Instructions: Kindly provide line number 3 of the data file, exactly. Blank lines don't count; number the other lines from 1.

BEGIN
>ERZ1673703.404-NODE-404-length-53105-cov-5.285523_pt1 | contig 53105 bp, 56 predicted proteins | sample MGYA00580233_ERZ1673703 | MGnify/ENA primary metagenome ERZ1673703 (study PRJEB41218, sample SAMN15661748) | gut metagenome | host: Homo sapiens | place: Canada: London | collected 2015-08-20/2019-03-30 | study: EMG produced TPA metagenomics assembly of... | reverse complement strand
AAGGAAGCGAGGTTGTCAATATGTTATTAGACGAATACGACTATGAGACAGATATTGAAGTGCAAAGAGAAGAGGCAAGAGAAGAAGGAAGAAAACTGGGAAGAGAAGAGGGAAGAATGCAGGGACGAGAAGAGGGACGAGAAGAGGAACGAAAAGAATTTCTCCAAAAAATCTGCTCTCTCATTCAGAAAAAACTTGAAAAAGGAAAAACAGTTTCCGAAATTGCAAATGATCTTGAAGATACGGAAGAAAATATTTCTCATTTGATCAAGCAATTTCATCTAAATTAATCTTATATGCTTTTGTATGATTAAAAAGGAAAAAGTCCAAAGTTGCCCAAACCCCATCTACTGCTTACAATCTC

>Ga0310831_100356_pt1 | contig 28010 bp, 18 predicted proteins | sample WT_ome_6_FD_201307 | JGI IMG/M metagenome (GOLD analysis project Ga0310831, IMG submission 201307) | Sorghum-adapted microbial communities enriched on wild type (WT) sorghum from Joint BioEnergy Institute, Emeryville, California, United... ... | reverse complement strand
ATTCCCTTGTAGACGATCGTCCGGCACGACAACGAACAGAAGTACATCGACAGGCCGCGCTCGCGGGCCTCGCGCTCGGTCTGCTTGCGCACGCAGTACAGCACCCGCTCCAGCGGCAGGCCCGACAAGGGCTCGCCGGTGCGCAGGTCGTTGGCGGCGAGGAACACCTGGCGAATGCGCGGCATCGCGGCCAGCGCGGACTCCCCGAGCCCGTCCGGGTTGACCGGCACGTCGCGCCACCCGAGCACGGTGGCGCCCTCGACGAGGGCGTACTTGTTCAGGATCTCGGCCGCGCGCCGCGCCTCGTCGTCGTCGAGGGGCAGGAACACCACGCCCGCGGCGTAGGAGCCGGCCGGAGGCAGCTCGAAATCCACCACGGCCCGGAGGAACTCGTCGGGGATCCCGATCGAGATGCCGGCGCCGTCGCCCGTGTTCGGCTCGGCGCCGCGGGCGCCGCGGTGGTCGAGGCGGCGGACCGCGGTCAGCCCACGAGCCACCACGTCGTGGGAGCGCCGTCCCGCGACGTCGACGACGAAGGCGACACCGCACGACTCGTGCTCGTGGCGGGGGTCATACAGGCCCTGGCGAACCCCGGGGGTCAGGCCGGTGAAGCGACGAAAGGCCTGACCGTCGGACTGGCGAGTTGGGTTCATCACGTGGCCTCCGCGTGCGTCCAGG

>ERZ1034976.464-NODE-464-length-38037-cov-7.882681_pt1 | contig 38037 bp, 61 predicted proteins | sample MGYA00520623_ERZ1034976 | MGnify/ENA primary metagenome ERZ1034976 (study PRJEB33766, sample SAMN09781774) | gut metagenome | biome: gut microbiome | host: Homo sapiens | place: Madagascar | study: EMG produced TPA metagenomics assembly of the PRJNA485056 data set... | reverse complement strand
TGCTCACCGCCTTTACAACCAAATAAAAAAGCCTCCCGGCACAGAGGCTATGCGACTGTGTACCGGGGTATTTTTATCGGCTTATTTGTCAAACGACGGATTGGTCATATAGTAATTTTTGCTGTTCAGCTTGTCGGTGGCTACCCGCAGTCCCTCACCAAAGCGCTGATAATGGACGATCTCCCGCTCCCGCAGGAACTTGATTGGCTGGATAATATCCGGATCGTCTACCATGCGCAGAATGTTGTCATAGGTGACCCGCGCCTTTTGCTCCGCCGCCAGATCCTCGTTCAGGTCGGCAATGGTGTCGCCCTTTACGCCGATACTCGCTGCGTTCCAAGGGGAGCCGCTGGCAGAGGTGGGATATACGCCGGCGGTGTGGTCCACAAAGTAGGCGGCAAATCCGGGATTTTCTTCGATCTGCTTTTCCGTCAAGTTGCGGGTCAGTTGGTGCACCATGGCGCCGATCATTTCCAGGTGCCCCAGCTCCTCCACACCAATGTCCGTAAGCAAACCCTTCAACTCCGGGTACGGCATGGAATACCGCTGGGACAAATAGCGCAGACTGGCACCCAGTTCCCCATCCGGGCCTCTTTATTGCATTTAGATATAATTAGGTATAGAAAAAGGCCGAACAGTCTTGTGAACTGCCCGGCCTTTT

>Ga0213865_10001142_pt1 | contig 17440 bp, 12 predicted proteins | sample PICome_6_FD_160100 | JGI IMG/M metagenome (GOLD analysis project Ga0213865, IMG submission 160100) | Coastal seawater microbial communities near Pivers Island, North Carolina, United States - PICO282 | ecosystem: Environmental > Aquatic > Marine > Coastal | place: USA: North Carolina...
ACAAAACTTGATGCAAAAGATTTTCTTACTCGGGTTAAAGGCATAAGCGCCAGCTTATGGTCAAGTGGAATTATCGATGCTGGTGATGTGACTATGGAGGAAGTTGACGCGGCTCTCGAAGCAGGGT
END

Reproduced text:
>Ga0310831_100356_pt1 | contig 28010 bp, 18 predicted proteins | sample WT_ome_6_FD_201307 | JGI IMG/M metagenome (GOLD analysis project Ga0310831, IMG submission 201307) | Sorghum-adapted microbial communities enriched on wild type (WT) sorghum from Joint BioEnergy Institute, Emeryville, California, United... ... | reverse complement strand